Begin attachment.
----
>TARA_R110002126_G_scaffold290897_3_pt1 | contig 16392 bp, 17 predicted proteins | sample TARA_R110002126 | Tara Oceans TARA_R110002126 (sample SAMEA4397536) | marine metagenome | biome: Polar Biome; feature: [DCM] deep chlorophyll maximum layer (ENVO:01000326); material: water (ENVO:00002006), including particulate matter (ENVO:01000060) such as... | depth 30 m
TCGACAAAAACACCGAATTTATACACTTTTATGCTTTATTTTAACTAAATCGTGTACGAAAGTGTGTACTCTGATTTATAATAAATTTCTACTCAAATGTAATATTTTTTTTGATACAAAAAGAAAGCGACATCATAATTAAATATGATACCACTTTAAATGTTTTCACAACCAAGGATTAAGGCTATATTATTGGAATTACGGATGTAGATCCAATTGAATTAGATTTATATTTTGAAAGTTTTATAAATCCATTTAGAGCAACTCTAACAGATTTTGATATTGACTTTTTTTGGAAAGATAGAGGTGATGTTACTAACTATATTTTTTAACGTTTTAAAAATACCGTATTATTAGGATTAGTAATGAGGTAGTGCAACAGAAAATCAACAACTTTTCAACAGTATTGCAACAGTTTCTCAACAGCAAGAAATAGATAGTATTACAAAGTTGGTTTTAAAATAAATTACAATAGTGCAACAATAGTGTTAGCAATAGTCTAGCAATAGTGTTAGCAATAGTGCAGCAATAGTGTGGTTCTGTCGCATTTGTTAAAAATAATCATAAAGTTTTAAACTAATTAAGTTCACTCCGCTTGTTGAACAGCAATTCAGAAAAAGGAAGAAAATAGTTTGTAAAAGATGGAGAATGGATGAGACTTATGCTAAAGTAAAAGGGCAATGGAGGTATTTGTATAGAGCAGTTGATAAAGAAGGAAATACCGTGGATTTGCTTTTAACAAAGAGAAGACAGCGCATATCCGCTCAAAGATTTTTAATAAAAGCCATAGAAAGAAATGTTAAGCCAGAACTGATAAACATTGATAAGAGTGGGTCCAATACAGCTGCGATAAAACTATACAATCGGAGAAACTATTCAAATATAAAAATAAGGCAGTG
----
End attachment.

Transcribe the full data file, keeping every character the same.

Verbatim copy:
>TARA_R110002126_G_scaffold290897_3_pt1 | contig 16392 bp, 17 predicted proteins | sample TARA_R110002126 | Tara Oceans TARA_R110002126 (sample SAMEA4397536) | marine metagenome | biome: Polar Biome; feature: [DCM] deep chlorophyll maximum layer (ENVO:01000326); material: water (ENVO:00002006), including particulate matter (ENVO:01000060) such as... | depth 30 m
TCGACAAAAACACCGAATTTATACACTTTTATGCTTTATTTTAACTAAATCGTGTACGAAAGTGTGTACTCTGATTTATAATAAATTTCTACTCAAATGTAATATTTTTTTTGATACAAAAAGAAAGCGACATCATAATTAAATATGATACCACTTTAAATGTTTTCACAACCAAGGATTAAGGCTATATTATTGGAATTACGGATGTAGATCCAATTGAATTAGATTTATATTTTGAAAGTTTTATAAATCCATTTAGAGCAACTCTAACAGATTTTGATATTGACTTTTTTTGGAAAGATAGAGGTGATGTTACTAACTATATTTTTTAACGTTTTAAAAATACCGTATTATTAGGATTAGTAATGAGGTAGTGCAACAGAAAATCAACAACTTTTCAACAGTATTGCAACAGTTTCTCAACAGCAAGAAATAGATAGTATTACAAAGTTGGTTTTAAAATAAATTACAATAGTGCAACAATAGTGTTAGCAATAGTCTAGCAATAGTGTTAGCAATAGTGCAGCAATAGTGTGGTTCTGTCGCATTTGTTAAAAATAATCATAAAGTTTTAAACTAATTAAGTTCACTCCGCTTGTTGAACAGCAATTCAGAAAAAGGAAGAAAATAGTTTGTAAAAGATGGAGAATGGATGAGACTTATGCTAAAGTAAAAGGGCAATGGAGGTATTTGTATAGAGCAGTTGATAAAGAAGGAAATACCGTGGATTTGCTTTTAACAAAGAGAAGACAGCGCATATCCGCTCAAAGATTTTTAATAAAAGCCATAGAAAGAAATGTTAAGCCAGAACTGATAAACATTGATAAGAGTGGGTCCAATACAGCTGCGATAAAACTATACAATCGGAGAAACTATTCAAATATAAAAATAAGGCAGTG